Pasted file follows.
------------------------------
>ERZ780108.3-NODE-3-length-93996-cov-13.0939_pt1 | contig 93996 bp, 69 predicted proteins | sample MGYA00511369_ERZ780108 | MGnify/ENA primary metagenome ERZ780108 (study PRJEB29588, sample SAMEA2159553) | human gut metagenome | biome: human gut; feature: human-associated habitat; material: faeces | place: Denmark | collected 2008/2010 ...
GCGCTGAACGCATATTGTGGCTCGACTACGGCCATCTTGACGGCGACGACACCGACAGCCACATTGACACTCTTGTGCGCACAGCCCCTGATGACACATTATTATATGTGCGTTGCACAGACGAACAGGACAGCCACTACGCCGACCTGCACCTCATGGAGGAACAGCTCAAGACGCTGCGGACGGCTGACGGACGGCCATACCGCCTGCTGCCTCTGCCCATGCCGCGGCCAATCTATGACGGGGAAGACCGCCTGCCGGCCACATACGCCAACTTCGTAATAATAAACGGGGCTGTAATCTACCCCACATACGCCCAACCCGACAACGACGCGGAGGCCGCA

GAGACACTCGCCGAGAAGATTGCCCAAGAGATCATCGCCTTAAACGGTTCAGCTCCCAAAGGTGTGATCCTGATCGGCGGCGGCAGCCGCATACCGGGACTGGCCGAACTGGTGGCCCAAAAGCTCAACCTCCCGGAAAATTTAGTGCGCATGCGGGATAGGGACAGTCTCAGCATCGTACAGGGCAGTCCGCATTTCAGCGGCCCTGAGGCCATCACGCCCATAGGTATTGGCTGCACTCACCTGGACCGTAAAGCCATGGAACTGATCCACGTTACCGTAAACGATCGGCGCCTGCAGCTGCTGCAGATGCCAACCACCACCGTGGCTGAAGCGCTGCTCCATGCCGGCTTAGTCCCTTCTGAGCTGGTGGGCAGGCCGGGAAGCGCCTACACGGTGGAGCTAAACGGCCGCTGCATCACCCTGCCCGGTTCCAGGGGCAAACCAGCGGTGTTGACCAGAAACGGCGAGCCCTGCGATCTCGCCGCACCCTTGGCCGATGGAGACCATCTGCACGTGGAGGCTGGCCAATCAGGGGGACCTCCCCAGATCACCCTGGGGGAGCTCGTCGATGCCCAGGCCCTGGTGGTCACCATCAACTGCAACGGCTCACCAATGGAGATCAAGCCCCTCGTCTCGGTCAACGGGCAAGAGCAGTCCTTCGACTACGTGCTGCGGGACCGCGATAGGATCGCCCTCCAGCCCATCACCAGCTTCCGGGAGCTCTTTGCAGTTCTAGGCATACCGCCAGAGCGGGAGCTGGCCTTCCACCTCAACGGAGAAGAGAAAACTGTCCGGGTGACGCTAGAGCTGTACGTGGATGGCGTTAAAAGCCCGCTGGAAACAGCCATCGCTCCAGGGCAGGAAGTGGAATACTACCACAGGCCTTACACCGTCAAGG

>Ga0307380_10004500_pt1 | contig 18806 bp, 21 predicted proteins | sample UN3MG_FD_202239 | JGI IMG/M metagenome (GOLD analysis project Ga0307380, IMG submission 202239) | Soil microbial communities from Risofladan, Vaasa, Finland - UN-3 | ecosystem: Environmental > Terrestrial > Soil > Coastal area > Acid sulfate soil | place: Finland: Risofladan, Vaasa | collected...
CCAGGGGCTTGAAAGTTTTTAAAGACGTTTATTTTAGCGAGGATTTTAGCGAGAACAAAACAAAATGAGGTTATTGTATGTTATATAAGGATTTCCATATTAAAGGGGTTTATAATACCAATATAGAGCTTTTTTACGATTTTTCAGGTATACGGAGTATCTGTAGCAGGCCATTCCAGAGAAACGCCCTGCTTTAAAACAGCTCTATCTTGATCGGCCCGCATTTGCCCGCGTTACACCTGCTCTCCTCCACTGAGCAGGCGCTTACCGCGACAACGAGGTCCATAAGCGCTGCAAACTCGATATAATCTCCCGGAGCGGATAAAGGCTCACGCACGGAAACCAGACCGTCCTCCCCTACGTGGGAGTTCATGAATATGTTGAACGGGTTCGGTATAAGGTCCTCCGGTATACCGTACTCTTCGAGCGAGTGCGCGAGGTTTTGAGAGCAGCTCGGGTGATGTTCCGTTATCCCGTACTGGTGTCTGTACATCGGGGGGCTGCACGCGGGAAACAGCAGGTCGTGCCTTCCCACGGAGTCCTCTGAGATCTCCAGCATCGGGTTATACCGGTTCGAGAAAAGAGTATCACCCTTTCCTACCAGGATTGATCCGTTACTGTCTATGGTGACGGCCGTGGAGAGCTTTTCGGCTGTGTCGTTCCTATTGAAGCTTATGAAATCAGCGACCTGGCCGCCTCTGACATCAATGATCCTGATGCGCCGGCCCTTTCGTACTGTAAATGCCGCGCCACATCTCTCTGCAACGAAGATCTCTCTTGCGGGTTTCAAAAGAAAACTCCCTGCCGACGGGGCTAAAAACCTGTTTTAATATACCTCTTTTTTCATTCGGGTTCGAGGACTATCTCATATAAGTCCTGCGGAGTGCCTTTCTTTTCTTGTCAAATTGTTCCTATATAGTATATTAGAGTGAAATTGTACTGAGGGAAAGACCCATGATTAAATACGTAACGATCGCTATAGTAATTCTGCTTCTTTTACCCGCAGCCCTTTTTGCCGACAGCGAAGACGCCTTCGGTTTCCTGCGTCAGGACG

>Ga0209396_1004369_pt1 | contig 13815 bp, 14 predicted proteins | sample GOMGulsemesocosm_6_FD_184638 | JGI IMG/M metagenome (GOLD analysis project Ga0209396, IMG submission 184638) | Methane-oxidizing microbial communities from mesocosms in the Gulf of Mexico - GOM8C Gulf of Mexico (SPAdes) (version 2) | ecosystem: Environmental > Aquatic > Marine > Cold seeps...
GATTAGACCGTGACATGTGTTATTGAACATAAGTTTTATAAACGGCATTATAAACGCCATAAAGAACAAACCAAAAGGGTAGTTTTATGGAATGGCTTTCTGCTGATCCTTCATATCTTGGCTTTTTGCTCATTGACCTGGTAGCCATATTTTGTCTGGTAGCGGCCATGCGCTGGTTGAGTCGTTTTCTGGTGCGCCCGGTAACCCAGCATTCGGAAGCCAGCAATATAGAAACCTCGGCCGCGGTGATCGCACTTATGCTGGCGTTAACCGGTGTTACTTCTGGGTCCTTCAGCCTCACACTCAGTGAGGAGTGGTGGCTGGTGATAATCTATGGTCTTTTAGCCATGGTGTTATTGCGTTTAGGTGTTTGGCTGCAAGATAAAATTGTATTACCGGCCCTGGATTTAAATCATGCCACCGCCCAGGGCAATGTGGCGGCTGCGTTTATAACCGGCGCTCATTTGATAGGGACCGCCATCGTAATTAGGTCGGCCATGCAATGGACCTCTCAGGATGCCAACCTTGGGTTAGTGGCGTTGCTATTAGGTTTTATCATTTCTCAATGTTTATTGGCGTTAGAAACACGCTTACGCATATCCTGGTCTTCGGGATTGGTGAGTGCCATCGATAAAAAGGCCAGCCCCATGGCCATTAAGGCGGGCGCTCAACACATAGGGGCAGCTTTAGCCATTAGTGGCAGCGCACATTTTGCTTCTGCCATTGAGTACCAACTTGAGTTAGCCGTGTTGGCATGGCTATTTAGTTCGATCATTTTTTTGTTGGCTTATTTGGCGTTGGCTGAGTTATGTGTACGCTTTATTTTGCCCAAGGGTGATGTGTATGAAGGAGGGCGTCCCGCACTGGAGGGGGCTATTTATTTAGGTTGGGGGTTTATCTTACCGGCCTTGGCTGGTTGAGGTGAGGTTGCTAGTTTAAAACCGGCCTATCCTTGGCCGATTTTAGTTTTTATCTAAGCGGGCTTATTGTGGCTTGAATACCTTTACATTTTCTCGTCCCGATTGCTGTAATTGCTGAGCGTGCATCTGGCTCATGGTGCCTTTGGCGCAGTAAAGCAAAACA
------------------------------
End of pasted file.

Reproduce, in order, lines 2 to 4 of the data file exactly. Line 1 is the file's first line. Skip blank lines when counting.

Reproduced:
GCGCTGAACGCATATTGTGGCTCGACTACGGCCATCTTGACGGCGACGACACCGACAGCCACATTGACACTCTTGTGCGCACAGCCCCTGATGACACATTATTATATGTGCGTTGCACAGACGAACAGGACAGCCACTACGCCGACCTGCACCTCATGGAGGAACAGCTCAAGACGCTGCGGACGGCTGACGGACGGCCATACCGCCTGCTGCCTCTGCCCATGCCGCGGCCAATCTATGACGGGGAAGACCGCCTGCCGGCCACATACGCCAACTTCGTAATAATAAACGGGGCTGTAATCTACCCCACATACGCCCAACCCGACAACGACGCGGAGGCCGCA

GAGACACTCGCCGAGAAGATTGCCCAAGAGATCATCGCCTTAAACGGTTCAGCTCCCAAAGGTGTGATCCTGATCGGCGGCGGCAGCCGCATACCGGGACTGGCCGAACTGGTGGCCCAAAAGCTCAACCTCCCGGAAAATTTAGTGCGCATGCGGGATAGGGACAGTCTCAGCATCGTACAGGGCAGTCCGCATTTCAGCGGCCCTGAGGCCATCACGCCCATAGGTATTGGCTGCACTCACCTGGACCGTAAAGCCATGGAACTGATCCACGTTACCGTAAACGATCGGCGCCTGCAGCTGCTGCAGATGCCAACCACCACCGTGGCTGAAGCGCTGCTCCATGCCGGCTTAGTCCCTTCTGAGCTGGTGGGCAGGCCGGGAAGCGCCTACACGGTGGAGCTAAACGGCCGCTGCATCACCCTGCCCGGTTCCAGGGGCAAACCAGCGGTGTTGACCAGAAACGGCGAGCCCTGCGATCTCGCCGCACCCTTGGCCGATGGAGACCATCTGCACGTGGAGGCTGGCCAATCAGGGGGACCTCCCCAGATCACCCTGGGGGAGCTCGTCGATGCCCAGGCCCTGGTGGTCACCATCAACTGCAACGGCTCACCAATGGAGATCAAGCCCCTCGTCTCGGTCAACGGGCAAGAGCAGTCCTTCGACTACGTGCTGCGGGACCGCGATAGGATCGCCCTCCAGCCCATCACCAGCTTCCGGGAGCTCTTTGCAGTTCTAGGCATACCGCCAGAGCGGGAGCTGGCCTTCCACCTCAACGGAGAAGAGAAAACTGTCCGGGTGACGCTAGAGCTGTACGTGGATGGCGTTAAAAGCCCGCTGGAAACAGCCATCGCTCCAGGGCAGGAAGTGGAATACTACCACAGGCCTTACACCGTCAAGG

>Ga0307380_10004500_pt1 | contig 18806 bp, 21 predicted proteins | sample UN3MG_FD_202239 | JGI IMG/M metagenome (GOLD analysis project Ga0307380, IMG submission 202239) | Soil microbial communities from Risofladan, Vaasa, Finland - UN-3 | ecosystem: Environmental > Terrestrial > Soil > Coastal area > Acid sulfate soil | place: Finland: Risofladan, Vaasa | collected...